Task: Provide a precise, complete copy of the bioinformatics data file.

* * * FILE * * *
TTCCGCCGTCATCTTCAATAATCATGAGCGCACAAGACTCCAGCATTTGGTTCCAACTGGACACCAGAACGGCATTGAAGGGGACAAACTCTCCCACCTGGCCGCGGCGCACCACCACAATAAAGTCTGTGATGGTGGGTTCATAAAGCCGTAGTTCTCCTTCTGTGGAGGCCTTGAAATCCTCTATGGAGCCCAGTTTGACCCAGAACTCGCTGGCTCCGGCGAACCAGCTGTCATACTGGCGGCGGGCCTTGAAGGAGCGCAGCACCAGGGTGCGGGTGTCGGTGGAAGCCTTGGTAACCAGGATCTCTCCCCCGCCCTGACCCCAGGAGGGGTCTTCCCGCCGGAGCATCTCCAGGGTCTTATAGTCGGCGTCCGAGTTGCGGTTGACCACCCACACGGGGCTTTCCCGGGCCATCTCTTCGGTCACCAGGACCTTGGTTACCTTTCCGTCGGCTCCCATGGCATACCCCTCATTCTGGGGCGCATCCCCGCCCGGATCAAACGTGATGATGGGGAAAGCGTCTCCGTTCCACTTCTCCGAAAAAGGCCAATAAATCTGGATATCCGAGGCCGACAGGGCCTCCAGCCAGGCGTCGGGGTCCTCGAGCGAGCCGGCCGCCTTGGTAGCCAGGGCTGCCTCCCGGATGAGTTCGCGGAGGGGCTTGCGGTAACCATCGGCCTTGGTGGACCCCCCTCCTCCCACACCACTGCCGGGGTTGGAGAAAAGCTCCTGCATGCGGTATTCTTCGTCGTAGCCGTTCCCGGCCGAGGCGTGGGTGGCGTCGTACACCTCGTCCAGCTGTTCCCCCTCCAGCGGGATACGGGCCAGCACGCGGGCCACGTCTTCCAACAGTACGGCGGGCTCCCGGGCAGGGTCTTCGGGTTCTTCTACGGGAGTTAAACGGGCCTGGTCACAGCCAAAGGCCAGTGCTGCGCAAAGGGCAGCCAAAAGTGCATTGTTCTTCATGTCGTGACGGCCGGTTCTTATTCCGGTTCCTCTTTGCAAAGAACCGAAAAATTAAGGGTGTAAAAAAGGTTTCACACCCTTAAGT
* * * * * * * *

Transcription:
TTCCGCCGTCATCTTCAATAATCATGAGCGCACAAGACTCCAGCATTTGGTTCCAACTGGACACCAGAACGGCATTGAAGGGGACAAACTCTCCCACCTGGCCGCGGCGCACCACCACAATAAAGTCTGTGATGGTGGGTTCATAAAGCCGTAGTTCTCCTTCTGTGGAGGCCTTGAAATCCTCTATGGAGCCCAGTTTGACCCAGAACTCGCTGGCTCCGGCGAACCAGCTGTCATACTGGCGGCGGGCCTTGAAGGAGCGCAGCACCAGGGTGCGGGTGTCGGTGGAAGCCTTGGTAACCAGGATCTCTCCCCCGCCCTGACCCCAGGAGGGGTCTTCCCGCCGGAGCATCTCCAGGGTCTTATAGTCGGCGTCCGAGTTGCGGTTGACCACCCACACGGGGCTTTCCCGGGCCATCTCTTCGGTCACCAGGACCTTGGTTACCTTTCCGTCGGCTCCCATGGCATACCCCTCATTCTGGGGCGCATCCCCGCCCGGATCAAACGTGATGATGGGGAAAGCGTCTCCGTTCCACTTCTCCGAAAAAGGCCAATAAATCTGGATATCCGAGGCCGACAGGGCCTCCAGCCAGGCGTCGGGGTCCTCGAGCGAGCCGGCCGCCTTGGTAGCCAGGGCTGCCTCCCGGATGAGTTCGCGGAGGGGCTTGCGGTAACCATCGGCCTTGGTGGACCCCCCTCCTCCCACACCACTGCCGGGGTTGGAGAAAAGCTCCTGCATGCGGTATTCTTCGTCGTAGCCGTTCCCGGCCGAGGCGTGGGTGGCGTCGTACACCTCGTCCAGCTGTTCCCCCTCCAGCGGGATACGGGCCAGCACGCGGGCCACGTCTTCCAACAGTACGGCGGGCTCCCGGGCAGGGTCTTCGGGTTCTTCTACGGGAGTTAAACGGGCCTGGTCACAGCCAAAGGCCAGTGCTGCGCAAAGGGCAGCCAAAAGTGCATTGTTCTTCATGTCGTGACGGCCGGTTCTTATTCCGGTTCCTCTTTGCAAAGAACCGAAAAATTAAGGGTGTAAAAAAGGTTTCACACCCTTAAGT